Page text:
From Maundy coins to sugar eggs, have you knowledge of these treasured Victorian Easter traditions?
To tell of Easter is to speak of hope.
As well it should be. For the holiday celebrates a promise of new life and the resurrection of one—that of Jesus Christ. His story unfolds from each pulpit on Easter Sunday, but also the days leading up.
The Thursday before hosts what’s known in England as the Royal Maundy. Each sovereign tailors the event in some way. During Queen Victoria’s reign, she determined the event be held at Westminster Abbey. It is there that she addressed the congregation and upheld the tradition of distributing something much more precious than candy. . .
Continue reading “Treasured Victorian Easter Traditions”
You know Dasher & Dancer & Prancer & Vixen. But do you know where these yuletide traditions originated?
‘Twas a time before Christmas.
Unimaginable as it may seem, the holiday brought little more than a glad tiding or cup of good cheer. To unearth the origins of time-honored traditions held today requires a return to Victorian Christmases.
. . . To precisely one in particular. . . that of Ebenezer Scrooge.
A little Christmas book.
Selling out in three days’ time, Charles Dicken’s “little Christmas book” became a classic straightaway. Of a myriad of Things You Might Not Know About A Christmas Carol, its message of giving fostered convictions in the rich and inspired the classes from merely observing the holiday to celebrating it.
Speaking of old Ebenezer. . . .
Continue reading “How Scrooge Sparked Christmas & More Yuletide Origins”
Someone would walk up the stairs every night, walk down the long hallway, look into each room, and then go into the room at the end. My mom always kept the door to that room closed and she stored things like Christmas presents there. She never explained to my brother and me why we shared a room and couldn’t have that one. Continue reading “A Haunting in Niagara, New York”
Two decades have passed since Diana first saw in a dream the perfect white house with pillars. The very next day as she took a drive through town, she turned onto a street she was unfamiliar with and was astonished to see the house from her dream.
Before long, she had moved into the two-story house, but discovered that she was afraid to go upstairs. Something about the top floor gave her the creeps. “It was as if it were haunted,” she said. Continue reading “Still Cooking”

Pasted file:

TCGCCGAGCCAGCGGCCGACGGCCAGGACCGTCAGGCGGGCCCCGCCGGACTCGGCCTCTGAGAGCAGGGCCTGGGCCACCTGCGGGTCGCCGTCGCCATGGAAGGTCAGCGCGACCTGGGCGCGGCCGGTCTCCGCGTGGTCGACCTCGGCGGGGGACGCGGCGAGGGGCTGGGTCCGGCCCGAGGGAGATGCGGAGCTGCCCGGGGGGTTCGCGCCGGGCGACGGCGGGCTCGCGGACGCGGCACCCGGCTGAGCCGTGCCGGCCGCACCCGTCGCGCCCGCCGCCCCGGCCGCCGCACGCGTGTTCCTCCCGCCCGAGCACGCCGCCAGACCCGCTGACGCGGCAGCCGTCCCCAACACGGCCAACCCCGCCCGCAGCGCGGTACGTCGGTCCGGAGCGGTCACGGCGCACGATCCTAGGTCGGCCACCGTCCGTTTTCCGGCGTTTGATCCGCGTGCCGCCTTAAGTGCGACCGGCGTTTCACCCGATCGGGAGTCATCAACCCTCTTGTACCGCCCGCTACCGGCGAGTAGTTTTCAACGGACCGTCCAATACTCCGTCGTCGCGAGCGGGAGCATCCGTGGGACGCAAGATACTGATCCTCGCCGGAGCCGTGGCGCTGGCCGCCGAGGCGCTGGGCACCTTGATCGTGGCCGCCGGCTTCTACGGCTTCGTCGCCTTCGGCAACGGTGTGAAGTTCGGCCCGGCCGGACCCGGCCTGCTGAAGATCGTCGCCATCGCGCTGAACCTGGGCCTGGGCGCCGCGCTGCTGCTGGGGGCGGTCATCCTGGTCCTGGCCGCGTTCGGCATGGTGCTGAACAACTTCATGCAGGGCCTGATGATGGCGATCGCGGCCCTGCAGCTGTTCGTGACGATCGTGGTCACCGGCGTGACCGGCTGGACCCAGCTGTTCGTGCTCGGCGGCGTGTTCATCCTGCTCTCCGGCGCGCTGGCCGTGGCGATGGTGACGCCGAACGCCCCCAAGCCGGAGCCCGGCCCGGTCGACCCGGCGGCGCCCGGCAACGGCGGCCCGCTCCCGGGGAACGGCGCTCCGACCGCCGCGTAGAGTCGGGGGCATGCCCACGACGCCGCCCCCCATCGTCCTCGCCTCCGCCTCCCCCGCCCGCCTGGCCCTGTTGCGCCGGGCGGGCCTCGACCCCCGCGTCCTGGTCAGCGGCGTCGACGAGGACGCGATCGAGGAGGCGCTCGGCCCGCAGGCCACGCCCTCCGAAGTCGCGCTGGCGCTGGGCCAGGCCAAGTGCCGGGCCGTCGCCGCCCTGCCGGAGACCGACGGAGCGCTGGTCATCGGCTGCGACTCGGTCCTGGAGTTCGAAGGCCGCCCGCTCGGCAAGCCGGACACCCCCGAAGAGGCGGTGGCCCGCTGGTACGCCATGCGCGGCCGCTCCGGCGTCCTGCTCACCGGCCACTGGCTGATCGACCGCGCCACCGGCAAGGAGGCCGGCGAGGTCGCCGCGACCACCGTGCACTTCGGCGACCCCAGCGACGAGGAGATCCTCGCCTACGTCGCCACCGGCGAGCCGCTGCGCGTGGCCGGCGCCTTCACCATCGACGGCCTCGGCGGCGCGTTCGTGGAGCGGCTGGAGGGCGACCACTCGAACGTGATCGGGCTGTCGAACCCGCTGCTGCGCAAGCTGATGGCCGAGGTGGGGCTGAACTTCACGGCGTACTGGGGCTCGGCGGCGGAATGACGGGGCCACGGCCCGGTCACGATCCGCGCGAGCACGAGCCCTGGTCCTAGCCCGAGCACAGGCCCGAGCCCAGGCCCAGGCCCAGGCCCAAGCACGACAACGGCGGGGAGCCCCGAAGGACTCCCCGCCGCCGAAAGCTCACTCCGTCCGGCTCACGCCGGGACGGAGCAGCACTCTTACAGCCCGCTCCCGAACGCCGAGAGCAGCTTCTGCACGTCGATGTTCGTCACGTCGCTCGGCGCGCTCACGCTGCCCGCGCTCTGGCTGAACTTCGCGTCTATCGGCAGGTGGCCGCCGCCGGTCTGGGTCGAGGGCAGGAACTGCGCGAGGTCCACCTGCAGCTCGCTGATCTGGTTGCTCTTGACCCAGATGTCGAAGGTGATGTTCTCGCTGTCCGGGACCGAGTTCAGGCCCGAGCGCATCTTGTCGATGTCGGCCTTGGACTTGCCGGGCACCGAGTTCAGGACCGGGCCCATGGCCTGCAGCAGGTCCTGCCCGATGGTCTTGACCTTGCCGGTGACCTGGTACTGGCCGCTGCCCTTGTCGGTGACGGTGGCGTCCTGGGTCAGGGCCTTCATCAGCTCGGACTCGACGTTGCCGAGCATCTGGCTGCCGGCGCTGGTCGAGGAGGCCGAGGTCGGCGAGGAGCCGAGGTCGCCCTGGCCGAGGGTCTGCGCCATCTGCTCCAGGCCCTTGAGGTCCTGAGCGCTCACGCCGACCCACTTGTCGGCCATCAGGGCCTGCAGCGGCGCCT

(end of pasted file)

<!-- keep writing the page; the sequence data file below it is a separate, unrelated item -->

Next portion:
Opened in 1870 on Lake Erie, Cedar Point is the second-oldest amusement park in America and was home to the 1921 Dentzel Carousel, which traveled from park to park until landing there in 1971.
Artist Shelly was unaware of the stories whispered by employees about the ghostly lady who rode the carousel at night. She was simply fascinated by historic carousels – so fascinated that she made them the main subject of her work. Her life-sized renderings in pastels and oils depict carved animals from famous carousels. As drawn as she was to some of those marvelous menageries, she cannot explain why one plain old brownish horse captivated her two decades ago.
“I spent several days in a row, one summer, going back and photographing it,” she confided. She had no idea that the one horse by which she was so inexplicably mesmerized was haunted. Continue reading “Cedar Point Ghost”
Alice’s family was very prominent in Pawley’s Island, South Carolina. When she had her coming-out party, her brother, who was studying to be a doctor, brought a friend who was working his way through school. When he and Alice met, they fell in love.
They got engaged, but because his social standing was so far below that of her family, she was forbidden to see the young man again. She hid her engagement ring on a chain around her neck. Continue reading “Alice’s Grave”
The ancient rite that is May Day originated in the English countryside before the Middle Ages as a celebration of the halfway point between spring and summer. But it is perhaps best remembered as a popular Victorian festivity. Continue reading “The Crowning of May”